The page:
Firefox's IonMonkey does something similar. From an interview with a developer at Mozilla (

Dynamic languages probably don't have any inherent optimization advantages, but they do have interesting optimizations that static languages don't. For example, when you're writing JavaScript, objects appear to the user as hash tables, mapping property names to values. If they were actually implemented like that, they would be slow and use a lot of memory.

A good engine is able to internally group objects that look the same, sort of extracting an internal Java-like class out of them. The JIT can then treat the object as having an actual type, generating super fast code that avoids an expensive property lookup.

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Nit: The last paragraph should read as: "V8 does not [always] use dynamic lookup .." There are cases when it can't perform this optimization - trivially, when there are expando properties. – user2246674 May 29 '13 at 23:38
Nice links and excerpts. I wonder when these optimizations can't be applied, and what is done in those cases .. – user2246674 May 29 '13 at 23:46

Javascript doesn't really have "associative arrays". {} returns a JavaScript object, which can have named properties and also a prototype which allows objects to inherit properties from other objects.

So performance will not be quite like that of a Hash table, since properties may be inherited from their prototype objects and searching for a given property by name may require traversing up the prototype tree before it is found.

This blog post may also provide some insight:

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Nit: Associative Array is another name for a Map (not to be confused with whatever PHP has). A JavaScript Object is a Map with string keys - of which implementations generally employ some form of Hashing for expected O(1) access. – user2246674 May 29 '13 at 23:31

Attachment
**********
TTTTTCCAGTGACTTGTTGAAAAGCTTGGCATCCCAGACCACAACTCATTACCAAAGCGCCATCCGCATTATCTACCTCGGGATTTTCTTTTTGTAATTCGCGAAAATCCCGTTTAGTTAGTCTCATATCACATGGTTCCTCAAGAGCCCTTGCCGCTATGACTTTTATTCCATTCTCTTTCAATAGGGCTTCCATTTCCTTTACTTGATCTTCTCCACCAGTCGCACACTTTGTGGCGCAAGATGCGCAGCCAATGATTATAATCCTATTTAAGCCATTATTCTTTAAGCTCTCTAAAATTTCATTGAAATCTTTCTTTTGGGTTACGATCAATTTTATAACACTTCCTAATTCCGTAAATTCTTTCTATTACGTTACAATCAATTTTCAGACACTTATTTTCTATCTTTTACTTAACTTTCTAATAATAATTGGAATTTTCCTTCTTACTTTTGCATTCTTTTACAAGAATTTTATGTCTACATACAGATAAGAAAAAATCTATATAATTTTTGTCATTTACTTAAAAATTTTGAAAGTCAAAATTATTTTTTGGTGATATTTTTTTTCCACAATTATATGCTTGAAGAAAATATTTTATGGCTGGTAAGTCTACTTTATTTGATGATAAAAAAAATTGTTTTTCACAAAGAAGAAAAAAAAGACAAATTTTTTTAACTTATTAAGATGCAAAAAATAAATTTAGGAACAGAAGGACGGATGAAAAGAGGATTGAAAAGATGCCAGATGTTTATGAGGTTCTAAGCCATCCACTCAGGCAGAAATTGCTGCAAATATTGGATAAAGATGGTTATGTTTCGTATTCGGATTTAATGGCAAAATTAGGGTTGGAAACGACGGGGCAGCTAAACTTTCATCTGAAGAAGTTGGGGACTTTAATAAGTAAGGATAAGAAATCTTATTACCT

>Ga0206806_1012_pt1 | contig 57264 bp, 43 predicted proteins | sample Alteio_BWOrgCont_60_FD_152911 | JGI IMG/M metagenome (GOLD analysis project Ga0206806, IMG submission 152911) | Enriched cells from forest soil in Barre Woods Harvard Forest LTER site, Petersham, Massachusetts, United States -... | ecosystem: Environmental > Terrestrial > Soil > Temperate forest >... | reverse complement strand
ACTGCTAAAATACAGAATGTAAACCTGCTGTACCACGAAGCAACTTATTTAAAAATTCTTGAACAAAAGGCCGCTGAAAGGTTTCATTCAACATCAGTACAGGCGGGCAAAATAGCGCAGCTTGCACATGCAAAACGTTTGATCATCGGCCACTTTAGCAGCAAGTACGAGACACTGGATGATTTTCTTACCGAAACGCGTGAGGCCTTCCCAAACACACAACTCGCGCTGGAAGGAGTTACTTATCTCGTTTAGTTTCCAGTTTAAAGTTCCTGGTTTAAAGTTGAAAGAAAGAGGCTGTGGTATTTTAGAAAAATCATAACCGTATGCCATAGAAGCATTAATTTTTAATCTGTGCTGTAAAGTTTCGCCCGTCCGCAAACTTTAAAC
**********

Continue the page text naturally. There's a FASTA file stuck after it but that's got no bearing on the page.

Right, but my point is that there may be (essentially) multiple maps/associative arrays/objects that must be traversed if you consider the prototype chain, so the performance may be different than if there were just a single map/object/whatever. – Stuart M May 29 '13 at 23:32
Assuming that the implementation is O(1) lookup (pick any bound, it doesn't matter), then looking up C (a finite bound in any practical case) levels is still O(1) complexity. Although, it would be interesting to see what implementation optimization(s) modern engines apply .. (i.e. links in Trevor's answer). More interesting I think though, are cases that can't or won't be optimized. – user2246674 May 29 '13 at 23:40

The term associative array describes its usage: it's a key-value container used to associate one thing to another. But the term hash table describes its implementation: it uses the hash function to locate elements in the underlying array. There could be associative array in some implementation that uses red black tree or other data structure but not hash table.